Washington state Indian tribes: hunters without borders

The December air would soon be frosted with snow. Deer were headed down from the mountains to get away from the coming cold.

Scott Schuyler shouldered his rifle. He’d hiked several miles through the Mount-Baker Snoqualmie National Forest; then he stopped.

He reached a sign marking state park land, where hunting is not allowed.

“This is where I turn around,” said Schuyler, an Upper Skagit tribal member.

The path Schuyler hiked curves along a crystal-clear mountain stream. For as long as people remember, it has been ideal hunting ground.

“My ancestors walked this way,” he said.

Schuyler, an avid hunter, moved deftly and silently past trees dating back centuries. Those same trees sheltered men who harvested deer with spears. Giant boulders and rocky ledges, smoothed by rushing water, offered Schuyler places to rest. He gazed up at the ridgeline, counting mountain goats.

The path once carried his ancestors farther into the forest. To stop, to turn back, is not the way of the Coast Salish Indian.

State and federal regulations curb the hunting of endangered wildlife and protect developed areas from gunfire, but American Indians say those laws also violate the terms of treaties they signed with the federal government more than 150 years ago.

Before settlers reached Washington, only Indians hunted here. While tribal hunters still take to the hills to seek meat to feed their families and to offer in ceremonies, their take amounts to less than 10 percent of all the animals harvested here.

“Tribes should be allowed to hunt and gather the resources they need,” Schuyler said. “People don’t understand that the tribes ceded away part of our ancestral lands in order to retain these rights.”

For tribes in the Pacific Northwest, years of courtroom battles over fishing rights only tell part of the story. The continued ability to harvest fish is recognized as the bedrock of the region’s tribal culture. But hunting for deer, elk, bear and mountain goat is just as integral to Coast Salish life.

Before state lines were drawn and federal officials began tracking wildlife numbers, Indians from what is now Western Washington traveled over the spine of the Cascade Mountain range to hunt. Some tribes living on Puget Sound say their ancestors historically journeyed as far as Montana or Wyoming to hunt the plains for bison.

Questions about fishing rights for the Tulalips, Stillaguamish and many other Coast Salish tribes were resolved in the 1970s, when U.S. District Court Judge George Boldt ruled half of the region’s fish harvest for local Indian fishermen. The Treaty of Point Elliott, which covers tribes in Snohomish County, was signed in 1855, one of a handful of such pacts entered in Western Washington between tribes and the federal government.

While many non-Indian fishermen argue that Boldt’s interpretation of the treaty gives unfair advantages to Indian fishermen, tribal leaders say the treaty’s fishing clause is restrictive when compared with the rights under the treaty related to the hunting. While tribal fisherman are restricted to “usual and accustomed areas,” the treaty states that Indians are allowed to hunt on all “open and unclaimed land.”

That means Indian hunters have a right to roam all undeveloped areas from here to Glacier National Park in Montana, at the very minimum, said Todd Wilbur, a natural resources manager for the Swinomish Tribe in LaConner.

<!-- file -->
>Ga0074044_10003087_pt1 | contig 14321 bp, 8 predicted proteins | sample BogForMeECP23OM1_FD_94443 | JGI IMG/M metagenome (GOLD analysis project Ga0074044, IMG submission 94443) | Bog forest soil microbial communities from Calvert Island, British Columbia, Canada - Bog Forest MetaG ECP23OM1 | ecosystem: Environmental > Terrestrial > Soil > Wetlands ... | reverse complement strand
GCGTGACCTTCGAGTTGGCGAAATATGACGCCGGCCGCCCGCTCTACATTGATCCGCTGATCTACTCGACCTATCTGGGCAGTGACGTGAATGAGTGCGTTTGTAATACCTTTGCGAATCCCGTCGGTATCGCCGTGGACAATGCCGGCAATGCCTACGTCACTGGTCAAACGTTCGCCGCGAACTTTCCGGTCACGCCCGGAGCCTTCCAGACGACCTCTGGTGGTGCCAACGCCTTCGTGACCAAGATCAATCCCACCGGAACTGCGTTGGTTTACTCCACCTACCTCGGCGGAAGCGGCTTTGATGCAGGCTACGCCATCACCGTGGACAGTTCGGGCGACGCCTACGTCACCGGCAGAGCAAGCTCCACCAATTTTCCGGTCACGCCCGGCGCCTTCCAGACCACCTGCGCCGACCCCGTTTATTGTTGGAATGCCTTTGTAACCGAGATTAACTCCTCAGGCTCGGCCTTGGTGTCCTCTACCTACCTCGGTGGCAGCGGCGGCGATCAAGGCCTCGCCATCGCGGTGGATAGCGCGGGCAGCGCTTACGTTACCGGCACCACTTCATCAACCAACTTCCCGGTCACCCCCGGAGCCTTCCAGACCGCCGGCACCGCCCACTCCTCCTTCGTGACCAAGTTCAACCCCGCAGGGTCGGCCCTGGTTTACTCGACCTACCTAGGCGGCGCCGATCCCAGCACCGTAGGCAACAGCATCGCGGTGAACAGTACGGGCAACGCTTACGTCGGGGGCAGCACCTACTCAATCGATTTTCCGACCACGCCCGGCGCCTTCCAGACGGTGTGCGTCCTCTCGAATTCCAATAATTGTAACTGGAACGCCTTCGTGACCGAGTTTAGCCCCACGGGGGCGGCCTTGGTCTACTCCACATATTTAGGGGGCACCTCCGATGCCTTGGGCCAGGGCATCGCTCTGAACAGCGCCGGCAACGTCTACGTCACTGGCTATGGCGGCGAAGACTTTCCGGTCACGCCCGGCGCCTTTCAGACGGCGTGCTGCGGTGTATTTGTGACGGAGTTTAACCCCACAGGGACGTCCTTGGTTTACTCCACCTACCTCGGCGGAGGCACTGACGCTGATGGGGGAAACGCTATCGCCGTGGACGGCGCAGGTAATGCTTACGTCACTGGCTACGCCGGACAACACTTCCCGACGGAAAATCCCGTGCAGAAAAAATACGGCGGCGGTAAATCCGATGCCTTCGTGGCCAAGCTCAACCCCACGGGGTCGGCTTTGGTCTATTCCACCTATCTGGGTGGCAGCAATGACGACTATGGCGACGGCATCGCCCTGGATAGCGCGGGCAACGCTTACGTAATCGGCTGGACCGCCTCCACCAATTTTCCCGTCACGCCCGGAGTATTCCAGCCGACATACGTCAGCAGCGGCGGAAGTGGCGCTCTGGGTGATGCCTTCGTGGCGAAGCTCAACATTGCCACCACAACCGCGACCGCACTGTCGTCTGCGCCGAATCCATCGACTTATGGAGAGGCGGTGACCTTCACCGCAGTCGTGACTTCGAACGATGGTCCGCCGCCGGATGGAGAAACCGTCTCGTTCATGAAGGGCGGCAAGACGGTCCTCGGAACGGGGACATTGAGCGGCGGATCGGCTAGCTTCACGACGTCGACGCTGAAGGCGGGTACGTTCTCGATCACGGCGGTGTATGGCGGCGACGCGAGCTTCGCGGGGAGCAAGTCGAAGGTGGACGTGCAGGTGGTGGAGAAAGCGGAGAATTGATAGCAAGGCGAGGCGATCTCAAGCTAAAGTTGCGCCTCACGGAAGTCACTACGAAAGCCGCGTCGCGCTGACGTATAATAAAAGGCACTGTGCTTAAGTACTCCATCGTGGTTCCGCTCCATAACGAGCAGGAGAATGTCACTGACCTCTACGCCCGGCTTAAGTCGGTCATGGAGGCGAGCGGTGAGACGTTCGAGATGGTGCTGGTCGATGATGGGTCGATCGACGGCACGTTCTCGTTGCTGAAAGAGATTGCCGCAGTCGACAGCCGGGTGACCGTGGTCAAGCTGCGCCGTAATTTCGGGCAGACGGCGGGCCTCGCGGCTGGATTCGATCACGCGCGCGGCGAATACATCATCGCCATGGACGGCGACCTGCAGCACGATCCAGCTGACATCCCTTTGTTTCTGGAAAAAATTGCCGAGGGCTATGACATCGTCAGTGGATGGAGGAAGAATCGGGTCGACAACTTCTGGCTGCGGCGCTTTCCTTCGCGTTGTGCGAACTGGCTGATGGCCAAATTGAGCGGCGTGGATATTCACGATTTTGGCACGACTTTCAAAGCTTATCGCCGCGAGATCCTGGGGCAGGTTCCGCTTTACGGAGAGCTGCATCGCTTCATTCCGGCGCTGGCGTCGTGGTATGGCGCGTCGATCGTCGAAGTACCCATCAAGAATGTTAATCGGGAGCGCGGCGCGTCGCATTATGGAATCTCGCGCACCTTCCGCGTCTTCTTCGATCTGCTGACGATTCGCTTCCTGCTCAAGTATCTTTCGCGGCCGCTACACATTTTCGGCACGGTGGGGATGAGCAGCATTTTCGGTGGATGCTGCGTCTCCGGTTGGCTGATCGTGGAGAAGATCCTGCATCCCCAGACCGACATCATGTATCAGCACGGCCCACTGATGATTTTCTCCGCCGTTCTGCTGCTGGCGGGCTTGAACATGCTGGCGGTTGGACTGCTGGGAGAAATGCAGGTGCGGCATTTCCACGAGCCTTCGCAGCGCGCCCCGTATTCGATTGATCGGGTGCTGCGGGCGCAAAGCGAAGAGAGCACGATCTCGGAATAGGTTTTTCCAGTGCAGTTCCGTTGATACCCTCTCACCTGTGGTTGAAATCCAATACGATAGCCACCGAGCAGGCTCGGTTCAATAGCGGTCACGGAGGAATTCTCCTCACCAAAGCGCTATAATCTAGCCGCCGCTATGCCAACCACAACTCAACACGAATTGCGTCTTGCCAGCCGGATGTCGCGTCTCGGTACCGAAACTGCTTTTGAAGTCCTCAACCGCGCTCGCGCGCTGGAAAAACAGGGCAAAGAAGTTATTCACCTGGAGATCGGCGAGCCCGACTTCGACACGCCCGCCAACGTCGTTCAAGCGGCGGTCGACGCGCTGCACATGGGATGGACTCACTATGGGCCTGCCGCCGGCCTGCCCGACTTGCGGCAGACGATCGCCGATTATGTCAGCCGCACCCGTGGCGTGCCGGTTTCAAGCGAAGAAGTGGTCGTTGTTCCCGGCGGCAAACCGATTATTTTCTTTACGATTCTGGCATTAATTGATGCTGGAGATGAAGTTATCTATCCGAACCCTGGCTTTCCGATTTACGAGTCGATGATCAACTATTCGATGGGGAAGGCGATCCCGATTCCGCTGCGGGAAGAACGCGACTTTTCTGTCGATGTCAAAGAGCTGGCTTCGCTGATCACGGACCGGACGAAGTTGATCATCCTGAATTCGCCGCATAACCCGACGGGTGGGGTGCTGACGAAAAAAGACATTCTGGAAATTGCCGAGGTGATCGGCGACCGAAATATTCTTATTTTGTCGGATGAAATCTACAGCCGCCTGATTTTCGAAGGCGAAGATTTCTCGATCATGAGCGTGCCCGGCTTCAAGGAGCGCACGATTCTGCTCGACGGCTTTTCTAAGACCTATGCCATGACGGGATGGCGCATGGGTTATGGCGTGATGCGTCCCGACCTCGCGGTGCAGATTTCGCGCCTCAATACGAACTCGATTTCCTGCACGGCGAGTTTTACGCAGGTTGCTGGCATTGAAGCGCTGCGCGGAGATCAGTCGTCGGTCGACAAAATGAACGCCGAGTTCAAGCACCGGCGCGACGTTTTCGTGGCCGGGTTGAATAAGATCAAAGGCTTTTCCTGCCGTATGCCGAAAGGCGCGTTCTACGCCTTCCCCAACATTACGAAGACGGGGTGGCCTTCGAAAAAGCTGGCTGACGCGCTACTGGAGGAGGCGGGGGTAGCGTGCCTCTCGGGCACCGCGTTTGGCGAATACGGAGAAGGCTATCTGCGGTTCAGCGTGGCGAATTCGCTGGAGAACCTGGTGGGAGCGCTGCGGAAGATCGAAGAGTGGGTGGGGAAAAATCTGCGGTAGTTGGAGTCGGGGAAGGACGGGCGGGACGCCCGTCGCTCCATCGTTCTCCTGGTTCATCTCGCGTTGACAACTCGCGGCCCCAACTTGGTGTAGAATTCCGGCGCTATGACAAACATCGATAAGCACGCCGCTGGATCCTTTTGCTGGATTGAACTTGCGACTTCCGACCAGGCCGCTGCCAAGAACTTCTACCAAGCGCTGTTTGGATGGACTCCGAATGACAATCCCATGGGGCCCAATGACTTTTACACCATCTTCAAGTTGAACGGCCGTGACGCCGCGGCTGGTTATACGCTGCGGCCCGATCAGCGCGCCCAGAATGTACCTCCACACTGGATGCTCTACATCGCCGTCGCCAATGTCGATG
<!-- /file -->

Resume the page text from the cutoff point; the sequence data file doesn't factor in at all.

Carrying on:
That’s not how state officials interpret the treaty, said Nate Pamplin, a policy coordinator with the state Department of Fish and Wildlife.

Until a federal judge rules otherwise, enforcement officers will follow guidelines set by state judges. Those rulings limit Indians who want to hunt under tribal permits to the land their ancestors ceded to the federal government. Indians also can hunt in other areas if they can prove that their ancestors regularly hunted there.

State officials consider national forests to be “open and unclaimed” lands as described in the treaties, according to state documents. Many tribes also have agreements allowing them to hunt on private timberland.

The area tribal members ceded under the Point Elliott Treaty is about one-fifth of the state, from Whatcom County, along the eastern side of Puget Sound and into northern Pierce County.

“There are some tribes that would disagree with the rulings, but they provide the guidance by which the state Department of Fish and Wildlife operates,” Pamplin said.

Tribal leaders hesitate to spell out exactly how they feel the treaties are being violated in relation to hunting — that’s for another day, in court, they say. Most members of the Upper Skagit Tribe, based in Sedro-Woolley, would stay within the historic ceded area even if they had the right to hunt anywhere in the country, Schuyler said.

“It’s an issue of principle,” he said.

Tribal hunters say their treaty rights only will be honored if a federal judge rules in their favor, like Boldt did for tribal fishermen. Any restriction on tribal hunting grounds is in violation of the treaties, Wilbur said.

“We need a hunting-and-gathering federal rights case to define ‘open and unclaimed land,’” Wilbur said.

Tension on the ground

The idea that Indians could enjoy more hunting rights than they already have roils many non-Indians.

Indian hunters should observe state regulations or stay on their reservations, said Shane Wilkins, a hunting guide based in southern Washington.

“We’re being asked to pay for things that happened 150 years ago,” Wilkins said. “Isn’t everybody in America equal now?”

In hunting circles, rumors about Indian hunters spread fast. Online forums are chock-full of anecdotes, but few can be substantiated.

“I’ve heard horror stories,” Wilkins said. “I hear tribal hunters go up there on public lands and they just slaughter the elk. They shoot cows, they shoot calves, they shoot bulls. They shoot the hell out of ‘em.”